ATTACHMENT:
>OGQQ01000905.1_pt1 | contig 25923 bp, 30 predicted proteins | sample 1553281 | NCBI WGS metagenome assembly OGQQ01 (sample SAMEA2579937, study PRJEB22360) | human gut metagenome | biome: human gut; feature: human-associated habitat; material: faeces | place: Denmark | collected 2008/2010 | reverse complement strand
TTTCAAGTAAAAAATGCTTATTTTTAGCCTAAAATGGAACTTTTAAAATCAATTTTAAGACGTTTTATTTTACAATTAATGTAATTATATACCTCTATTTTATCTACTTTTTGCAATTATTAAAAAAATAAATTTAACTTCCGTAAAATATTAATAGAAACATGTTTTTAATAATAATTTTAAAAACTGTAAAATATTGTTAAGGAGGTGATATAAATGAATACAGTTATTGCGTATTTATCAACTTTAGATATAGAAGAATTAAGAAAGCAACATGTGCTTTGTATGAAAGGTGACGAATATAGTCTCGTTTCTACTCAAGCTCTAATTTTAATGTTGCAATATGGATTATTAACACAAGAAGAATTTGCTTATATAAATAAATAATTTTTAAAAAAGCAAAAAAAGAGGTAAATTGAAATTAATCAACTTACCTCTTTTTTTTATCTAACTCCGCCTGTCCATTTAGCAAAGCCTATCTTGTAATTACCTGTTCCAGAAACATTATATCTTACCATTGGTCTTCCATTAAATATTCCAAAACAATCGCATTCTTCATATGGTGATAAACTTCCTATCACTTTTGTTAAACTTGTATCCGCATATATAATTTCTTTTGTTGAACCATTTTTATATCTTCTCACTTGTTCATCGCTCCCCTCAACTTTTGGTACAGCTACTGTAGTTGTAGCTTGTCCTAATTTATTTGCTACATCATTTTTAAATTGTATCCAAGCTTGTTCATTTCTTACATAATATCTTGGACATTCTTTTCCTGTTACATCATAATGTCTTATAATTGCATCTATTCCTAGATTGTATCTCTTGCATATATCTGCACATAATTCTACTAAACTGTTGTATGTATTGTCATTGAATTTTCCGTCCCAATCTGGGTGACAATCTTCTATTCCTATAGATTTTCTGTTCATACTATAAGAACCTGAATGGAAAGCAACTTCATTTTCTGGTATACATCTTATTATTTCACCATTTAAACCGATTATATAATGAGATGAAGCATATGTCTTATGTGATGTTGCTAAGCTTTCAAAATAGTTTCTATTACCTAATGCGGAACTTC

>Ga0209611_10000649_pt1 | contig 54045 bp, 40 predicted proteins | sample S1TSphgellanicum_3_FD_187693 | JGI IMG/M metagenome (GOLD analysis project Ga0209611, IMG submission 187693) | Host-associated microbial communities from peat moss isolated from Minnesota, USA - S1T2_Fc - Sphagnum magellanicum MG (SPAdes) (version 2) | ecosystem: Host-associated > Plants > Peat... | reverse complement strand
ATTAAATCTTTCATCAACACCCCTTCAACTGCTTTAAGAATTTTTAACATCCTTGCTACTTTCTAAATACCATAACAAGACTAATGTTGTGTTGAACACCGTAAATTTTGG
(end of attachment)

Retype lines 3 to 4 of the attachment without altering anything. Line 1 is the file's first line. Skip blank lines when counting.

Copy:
>Ga0209611_10000649_pt1 | contig 54045 bp, 40 predicted proteins | sample S1TSphgellanicum_3_FD_187693 | JGI IMG/M metagenome (GOLD analysis project Ga0209611, IMG submission 187693) | Host-associated microbial communities from peat moss isolated from Minnesota, USA - S1T2_Fc - Sphagnum magellanicum MG (SPAdes) (version 2) | ecosystem: Host-associated > Plants > Peat... | reverse complement strand
ATTAAATCTTTCATCAACACCCCTTCAACTGCTTTAAGAATTTTTAACATCCTTGCTACTTTCTAAATACCATAACAAGACTAATGTTGTGTTGAACACCGTAAATTTTGG